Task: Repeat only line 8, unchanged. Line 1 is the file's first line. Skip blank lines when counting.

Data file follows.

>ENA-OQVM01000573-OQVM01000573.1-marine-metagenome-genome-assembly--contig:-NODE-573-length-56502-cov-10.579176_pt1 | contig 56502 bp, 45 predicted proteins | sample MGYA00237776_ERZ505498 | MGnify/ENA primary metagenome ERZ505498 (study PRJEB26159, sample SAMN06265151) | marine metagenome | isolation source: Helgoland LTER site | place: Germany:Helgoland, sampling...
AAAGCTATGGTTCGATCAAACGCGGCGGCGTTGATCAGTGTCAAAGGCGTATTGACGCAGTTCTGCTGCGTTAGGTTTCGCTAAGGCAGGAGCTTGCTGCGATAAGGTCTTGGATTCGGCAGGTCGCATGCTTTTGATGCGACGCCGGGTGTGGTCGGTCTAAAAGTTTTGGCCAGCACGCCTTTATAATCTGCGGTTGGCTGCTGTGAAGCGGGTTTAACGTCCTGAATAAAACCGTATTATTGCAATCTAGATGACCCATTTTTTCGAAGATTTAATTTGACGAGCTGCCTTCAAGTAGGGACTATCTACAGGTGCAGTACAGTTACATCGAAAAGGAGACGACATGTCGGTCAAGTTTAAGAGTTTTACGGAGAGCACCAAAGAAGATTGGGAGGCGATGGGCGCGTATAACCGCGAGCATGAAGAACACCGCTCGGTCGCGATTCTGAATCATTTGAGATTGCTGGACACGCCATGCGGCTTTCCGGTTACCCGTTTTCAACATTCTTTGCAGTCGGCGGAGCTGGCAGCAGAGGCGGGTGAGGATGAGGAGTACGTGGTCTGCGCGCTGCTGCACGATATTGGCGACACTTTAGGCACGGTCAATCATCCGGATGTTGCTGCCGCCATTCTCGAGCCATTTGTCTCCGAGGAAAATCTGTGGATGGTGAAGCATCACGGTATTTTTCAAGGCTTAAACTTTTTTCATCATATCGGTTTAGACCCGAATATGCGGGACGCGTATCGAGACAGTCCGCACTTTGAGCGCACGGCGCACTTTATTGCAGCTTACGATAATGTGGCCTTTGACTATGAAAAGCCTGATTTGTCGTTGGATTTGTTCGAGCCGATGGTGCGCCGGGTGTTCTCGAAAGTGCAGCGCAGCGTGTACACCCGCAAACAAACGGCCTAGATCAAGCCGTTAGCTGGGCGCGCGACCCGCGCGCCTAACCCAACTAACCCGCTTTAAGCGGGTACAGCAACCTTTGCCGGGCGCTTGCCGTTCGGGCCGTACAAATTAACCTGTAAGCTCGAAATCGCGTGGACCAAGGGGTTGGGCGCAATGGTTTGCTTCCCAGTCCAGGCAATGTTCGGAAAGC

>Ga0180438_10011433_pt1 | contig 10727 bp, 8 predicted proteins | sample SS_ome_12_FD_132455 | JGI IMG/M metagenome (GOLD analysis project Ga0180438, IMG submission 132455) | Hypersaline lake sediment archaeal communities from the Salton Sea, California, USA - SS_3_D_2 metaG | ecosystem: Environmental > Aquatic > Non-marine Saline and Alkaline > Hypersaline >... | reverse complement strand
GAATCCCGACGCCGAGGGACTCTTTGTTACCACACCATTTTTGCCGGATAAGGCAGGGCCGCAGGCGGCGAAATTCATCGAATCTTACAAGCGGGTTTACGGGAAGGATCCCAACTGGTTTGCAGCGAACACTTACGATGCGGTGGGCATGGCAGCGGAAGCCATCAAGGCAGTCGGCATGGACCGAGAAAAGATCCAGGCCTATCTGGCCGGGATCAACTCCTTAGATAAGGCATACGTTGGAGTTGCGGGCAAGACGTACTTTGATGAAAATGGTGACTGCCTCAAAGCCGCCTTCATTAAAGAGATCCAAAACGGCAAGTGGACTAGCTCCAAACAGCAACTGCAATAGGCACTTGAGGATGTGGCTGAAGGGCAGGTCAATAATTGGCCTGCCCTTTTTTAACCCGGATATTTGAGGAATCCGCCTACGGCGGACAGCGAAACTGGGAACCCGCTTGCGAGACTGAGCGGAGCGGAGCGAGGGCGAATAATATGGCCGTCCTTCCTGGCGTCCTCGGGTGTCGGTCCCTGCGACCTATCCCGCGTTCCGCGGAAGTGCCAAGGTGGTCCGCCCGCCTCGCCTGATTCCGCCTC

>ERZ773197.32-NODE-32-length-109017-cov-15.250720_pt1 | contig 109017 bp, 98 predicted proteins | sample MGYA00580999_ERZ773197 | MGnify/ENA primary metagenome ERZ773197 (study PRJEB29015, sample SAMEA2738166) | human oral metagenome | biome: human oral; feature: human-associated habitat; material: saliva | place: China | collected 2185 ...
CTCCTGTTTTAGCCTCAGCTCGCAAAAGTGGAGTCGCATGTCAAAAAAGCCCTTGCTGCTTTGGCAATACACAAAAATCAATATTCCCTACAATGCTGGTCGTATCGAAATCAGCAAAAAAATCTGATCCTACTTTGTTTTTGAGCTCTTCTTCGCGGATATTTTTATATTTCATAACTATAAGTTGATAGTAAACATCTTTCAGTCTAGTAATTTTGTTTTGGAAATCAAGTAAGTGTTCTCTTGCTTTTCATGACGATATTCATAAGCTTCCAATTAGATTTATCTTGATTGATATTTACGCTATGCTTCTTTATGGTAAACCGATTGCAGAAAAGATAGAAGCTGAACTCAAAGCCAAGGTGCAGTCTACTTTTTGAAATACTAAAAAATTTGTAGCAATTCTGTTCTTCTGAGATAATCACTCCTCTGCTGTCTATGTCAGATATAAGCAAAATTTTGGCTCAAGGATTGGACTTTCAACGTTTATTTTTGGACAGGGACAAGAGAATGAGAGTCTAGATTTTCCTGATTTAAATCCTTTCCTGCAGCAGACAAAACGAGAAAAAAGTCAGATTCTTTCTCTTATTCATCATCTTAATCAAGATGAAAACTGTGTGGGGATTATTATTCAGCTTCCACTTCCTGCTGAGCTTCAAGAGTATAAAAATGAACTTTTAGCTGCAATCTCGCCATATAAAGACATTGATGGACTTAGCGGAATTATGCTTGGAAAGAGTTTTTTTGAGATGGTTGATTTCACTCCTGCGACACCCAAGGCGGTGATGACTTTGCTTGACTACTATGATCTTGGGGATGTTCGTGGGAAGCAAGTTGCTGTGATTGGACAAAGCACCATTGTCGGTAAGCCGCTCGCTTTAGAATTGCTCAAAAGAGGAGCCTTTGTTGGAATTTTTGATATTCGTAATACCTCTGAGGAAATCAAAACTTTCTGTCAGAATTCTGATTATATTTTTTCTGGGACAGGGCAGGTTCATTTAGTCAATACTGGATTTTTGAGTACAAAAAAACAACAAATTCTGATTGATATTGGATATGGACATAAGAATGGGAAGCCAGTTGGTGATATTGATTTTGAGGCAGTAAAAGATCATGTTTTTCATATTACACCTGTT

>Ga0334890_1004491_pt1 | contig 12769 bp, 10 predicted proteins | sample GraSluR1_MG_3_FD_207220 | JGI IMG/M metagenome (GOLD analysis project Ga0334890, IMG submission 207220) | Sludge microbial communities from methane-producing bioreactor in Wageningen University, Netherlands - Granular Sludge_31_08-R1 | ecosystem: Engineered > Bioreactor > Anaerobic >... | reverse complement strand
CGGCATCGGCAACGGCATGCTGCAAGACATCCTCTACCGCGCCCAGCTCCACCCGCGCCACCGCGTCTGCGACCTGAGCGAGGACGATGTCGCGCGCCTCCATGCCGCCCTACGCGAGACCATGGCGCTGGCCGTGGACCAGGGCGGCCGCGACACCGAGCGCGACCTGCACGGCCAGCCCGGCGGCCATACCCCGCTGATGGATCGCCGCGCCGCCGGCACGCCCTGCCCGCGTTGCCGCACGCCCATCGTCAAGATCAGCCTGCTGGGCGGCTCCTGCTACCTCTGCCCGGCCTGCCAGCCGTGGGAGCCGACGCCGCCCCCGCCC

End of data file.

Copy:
CGGCATCGGCAACGGCATGCTGCAAGACATCCTCTACCGCGCCCAGCTCCACCCGCGCCACCGCGTCTGCGACCTGAGCGAGGACGATGTCGCGCGCCTCCATGCCGCCCTACGCGAGACCATGGCGCTGGCCGTGGACCAGGGCGGCCGCGACACCGAGCGCGACCTGCACGGCCAGCCCGGCGGCCATACCCCGCTGATGGATCGCCGCGCCGCCGGCACGCCCTGCCCGCGTTGCCGCACGCCCATCGTCAAGATCAGCCTGCTGGGCGGCTCCTGCTACCTCTGCCCGGCCTGCCAGCCGTGGGAGCCGACGCCGCCCCCGCCC